Reports from other points in Pennsylvania are of the same general character.

A shock of about the same violence was felt at Boston at about the same moment (nine minutes after 2 p. m.)  In Newton, Watertown and Waltham three shocks were noticed, the first of which rattled dishes and swayed window curtains.  This was followed by a heavier shock thirty seconds later, and this by a third one lighter that either of the others.  The whole movement of the earthquake lasted perhaps a minute.

At Jersey City, Bordentown, Princeton and other points in New Jersey the earthquake was distinctly felt.  At Atlantic City water pitchers were overturned in the hotels, and in several instances furniture was thrown down and globes shaken form chandeliers.  Dishes were rattled on tables, and much consternation was occasioned in a few of the hotels where the guests were assembled at their meals.

In Connecticut and Delaware the shock was also felt.  In Washington City there were very slight vibrations of the earth, lasting about 16 seconds.

The earthquake seems to have been most sensibly felt on Long Island and in Connecticut.  Probably Hartford, Conn., was the most shaken of any point heard from.  At twenty-one minutes to three o’clock p. m., three long and convulsive shocks were felt throughout the city and vicinity, and particularly felt in houses occupying high ground.  Many people were thrown down and in some cases badly bruised.  At the second shock bells were rung, houses rocked like cradles and crockery and glassware fell with a resounding crash.  For some time the greatest confusion reigned in the lower wards of the city.  One man was thrown from his wagon when the second shock was felt, his horses running away madly, and barely missing trampling him underfoot in their flight.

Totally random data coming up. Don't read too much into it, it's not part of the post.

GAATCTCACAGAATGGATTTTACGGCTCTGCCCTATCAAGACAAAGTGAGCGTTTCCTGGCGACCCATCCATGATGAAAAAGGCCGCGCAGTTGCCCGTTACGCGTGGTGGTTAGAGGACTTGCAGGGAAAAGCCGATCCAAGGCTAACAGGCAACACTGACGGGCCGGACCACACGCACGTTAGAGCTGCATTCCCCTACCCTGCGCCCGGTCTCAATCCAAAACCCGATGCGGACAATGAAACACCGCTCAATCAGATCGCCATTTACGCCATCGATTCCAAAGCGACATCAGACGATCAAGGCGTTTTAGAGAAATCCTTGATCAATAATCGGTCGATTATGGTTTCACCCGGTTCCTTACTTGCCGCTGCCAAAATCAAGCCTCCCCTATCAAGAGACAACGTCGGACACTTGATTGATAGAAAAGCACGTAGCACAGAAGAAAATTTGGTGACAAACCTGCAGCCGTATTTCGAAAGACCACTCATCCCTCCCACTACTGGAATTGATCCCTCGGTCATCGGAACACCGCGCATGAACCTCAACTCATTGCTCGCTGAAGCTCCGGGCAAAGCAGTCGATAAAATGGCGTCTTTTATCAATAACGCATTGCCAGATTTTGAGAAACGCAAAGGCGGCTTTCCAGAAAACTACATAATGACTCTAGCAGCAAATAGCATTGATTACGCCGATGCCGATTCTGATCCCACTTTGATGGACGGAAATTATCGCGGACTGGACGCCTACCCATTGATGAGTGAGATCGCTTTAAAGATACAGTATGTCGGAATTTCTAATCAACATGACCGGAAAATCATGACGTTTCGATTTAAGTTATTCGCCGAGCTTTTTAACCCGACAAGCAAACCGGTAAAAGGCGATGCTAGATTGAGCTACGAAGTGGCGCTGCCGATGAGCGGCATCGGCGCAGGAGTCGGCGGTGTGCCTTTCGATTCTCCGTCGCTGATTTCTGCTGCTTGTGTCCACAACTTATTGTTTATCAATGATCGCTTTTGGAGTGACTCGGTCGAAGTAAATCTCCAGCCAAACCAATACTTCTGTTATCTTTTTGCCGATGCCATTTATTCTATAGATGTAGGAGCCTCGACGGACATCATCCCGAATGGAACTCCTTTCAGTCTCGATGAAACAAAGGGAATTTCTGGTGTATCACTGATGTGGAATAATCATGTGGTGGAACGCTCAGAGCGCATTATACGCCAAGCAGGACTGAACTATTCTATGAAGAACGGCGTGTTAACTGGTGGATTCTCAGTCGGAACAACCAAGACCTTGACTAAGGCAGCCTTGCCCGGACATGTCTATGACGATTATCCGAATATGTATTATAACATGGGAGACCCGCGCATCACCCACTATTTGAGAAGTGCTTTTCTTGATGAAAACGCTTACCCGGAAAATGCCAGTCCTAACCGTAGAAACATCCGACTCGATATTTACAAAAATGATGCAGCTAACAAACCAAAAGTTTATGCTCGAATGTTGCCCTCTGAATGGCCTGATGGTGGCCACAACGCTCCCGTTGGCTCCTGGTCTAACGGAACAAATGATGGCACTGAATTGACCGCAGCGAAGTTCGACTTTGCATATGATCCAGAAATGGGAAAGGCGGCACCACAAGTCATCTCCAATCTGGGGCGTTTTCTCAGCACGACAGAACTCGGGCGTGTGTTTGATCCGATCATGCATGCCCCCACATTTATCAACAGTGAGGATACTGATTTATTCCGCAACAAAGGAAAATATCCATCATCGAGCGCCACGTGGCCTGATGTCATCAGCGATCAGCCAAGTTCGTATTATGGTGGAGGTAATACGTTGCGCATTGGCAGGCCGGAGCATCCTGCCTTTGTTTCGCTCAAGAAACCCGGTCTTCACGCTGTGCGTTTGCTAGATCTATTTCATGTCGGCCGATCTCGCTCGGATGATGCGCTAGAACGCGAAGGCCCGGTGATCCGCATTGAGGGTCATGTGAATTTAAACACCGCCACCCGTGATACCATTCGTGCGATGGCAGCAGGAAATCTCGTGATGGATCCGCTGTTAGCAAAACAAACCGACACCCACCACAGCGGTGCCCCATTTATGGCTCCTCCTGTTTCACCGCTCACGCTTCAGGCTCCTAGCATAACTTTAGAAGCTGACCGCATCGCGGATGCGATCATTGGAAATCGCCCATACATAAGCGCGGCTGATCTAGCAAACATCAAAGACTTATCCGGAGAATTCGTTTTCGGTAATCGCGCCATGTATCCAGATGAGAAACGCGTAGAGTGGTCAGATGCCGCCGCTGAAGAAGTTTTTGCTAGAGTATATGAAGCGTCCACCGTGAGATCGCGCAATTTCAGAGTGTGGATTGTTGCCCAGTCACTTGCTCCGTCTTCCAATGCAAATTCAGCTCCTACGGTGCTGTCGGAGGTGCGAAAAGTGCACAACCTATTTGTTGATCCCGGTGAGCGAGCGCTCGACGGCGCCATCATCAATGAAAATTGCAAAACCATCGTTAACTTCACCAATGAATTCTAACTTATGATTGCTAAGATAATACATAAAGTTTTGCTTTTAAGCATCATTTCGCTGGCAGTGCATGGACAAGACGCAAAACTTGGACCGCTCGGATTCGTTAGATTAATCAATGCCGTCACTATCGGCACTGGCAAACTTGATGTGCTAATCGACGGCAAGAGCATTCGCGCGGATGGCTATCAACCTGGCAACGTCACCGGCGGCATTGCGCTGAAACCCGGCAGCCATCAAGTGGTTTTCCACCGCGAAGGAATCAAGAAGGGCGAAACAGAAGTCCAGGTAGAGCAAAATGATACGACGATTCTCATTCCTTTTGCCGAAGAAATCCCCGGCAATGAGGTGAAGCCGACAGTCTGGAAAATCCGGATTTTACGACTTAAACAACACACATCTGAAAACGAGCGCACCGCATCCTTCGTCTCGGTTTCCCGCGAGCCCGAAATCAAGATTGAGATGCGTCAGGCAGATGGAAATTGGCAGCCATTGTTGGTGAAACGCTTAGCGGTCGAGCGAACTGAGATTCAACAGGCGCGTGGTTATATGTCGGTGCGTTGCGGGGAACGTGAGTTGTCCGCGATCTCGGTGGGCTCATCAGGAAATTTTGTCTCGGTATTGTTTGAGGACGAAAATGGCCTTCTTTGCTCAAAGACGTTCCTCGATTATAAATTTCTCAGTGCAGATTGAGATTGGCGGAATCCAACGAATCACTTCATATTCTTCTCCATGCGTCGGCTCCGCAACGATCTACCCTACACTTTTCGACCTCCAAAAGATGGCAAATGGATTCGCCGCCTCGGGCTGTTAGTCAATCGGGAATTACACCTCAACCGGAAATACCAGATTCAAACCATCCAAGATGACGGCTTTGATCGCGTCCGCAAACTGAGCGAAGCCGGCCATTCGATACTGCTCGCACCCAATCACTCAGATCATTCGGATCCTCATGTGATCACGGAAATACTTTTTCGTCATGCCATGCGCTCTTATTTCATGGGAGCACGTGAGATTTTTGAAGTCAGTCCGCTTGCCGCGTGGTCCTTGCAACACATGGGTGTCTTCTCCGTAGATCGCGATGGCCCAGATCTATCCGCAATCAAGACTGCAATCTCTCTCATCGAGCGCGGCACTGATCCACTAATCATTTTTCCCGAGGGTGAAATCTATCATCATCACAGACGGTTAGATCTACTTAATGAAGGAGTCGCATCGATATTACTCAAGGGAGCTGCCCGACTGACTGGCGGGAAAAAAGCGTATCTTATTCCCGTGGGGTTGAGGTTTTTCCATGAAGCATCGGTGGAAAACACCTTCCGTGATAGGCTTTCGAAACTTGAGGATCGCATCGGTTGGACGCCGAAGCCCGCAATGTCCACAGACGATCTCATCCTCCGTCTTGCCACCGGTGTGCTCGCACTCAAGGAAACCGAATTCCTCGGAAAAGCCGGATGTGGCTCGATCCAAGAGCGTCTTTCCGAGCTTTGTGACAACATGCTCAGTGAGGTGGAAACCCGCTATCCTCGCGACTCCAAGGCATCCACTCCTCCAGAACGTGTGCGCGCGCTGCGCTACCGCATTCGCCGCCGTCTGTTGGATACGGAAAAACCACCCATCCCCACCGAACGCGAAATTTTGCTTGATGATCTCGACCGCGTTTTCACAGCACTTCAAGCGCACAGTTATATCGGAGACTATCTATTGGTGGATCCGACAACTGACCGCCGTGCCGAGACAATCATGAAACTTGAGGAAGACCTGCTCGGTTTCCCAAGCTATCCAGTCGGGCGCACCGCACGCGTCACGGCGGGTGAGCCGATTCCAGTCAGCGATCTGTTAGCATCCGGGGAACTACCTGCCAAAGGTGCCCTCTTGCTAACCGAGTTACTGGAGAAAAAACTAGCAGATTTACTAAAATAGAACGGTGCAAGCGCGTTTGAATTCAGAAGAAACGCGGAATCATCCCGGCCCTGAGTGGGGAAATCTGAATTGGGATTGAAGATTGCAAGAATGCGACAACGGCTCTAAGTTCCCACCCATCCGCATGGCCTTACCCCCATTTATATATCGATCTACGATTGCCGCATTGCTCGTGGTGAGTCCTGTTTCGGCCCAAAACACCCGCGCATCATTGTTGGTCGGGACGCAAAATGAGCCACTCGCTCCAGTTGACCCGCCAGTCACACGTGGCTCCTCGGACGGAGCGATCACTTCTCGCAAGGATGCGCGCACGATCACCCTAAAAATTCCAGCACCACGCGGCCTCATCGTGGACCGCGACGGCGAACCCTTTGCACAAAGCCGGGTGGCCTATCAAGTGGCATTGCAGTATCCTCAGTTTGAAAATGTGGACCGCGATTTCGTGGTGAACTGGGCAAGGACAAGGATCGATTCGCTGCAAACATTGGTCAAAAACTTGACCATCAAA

At the county jail which is crowded with prisoners, the greatest terror prevailed, and for some time it was feared that the panic stricken men would try to burst the doors to effect their escape.  After the first convulsion their dismal howlings and screams to be let out were heard within three blocks of the building.  A dissipated man by the name of Doyle, who had been incarcerated temporarily to await his trial became perfectly crazy when the first shock came, and raved like a maniac.  When he found he could not escape he retreated to a corner of the room and shivering with terror hid himself beneath the coverings of his bed.  After a while his moans ceased, and when they found him he was dead from fright.  At the State prison, at Weathersfield, the same confusion prevailed, and the available force of prison officials were mustered to prevent an outbreak.  It was some time before order could be restored.